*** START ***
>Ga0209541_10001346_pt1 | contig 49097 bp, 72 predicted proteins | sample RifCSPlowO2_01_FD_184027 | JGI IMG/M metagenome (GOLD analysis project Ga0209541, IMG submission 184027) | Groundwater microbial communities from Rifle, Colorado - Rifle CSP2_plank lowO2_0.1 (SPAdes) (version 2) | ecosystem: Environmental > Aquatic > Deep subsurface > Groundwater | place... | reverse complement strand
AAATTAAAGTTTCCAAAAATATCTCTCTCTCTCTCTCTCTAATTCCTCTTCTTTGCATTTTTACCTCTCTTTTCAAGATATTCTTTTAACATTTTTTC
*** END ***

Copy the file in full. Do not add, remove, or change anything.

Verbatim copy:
>Ga0209541_10001346_pt1 | contig 49097 bp, 72 predicted proteins | sample RifCSPlowO2_01_FD_184027 | JGI IMG/M metagenome (GOLD analysis project Ga0209541, IMG submission 184027) | Groundwater microbial communities from Rifle, Colorado - Rifle CSP2_plank lowO2_0.1 (SPAdes) (version 2) | ecosystem: Environmental > Aquatic > Deep subsurface > Groundwater | place... | reverse complement strand
AAATTAAAGTTTCCAAAAATATCTCTCTCTCTCTCTCTCTAATTCCTCTTCTTTGCATTTTTACCTCTCTTTTCAAGATATTCTTTTAACATTTTTTC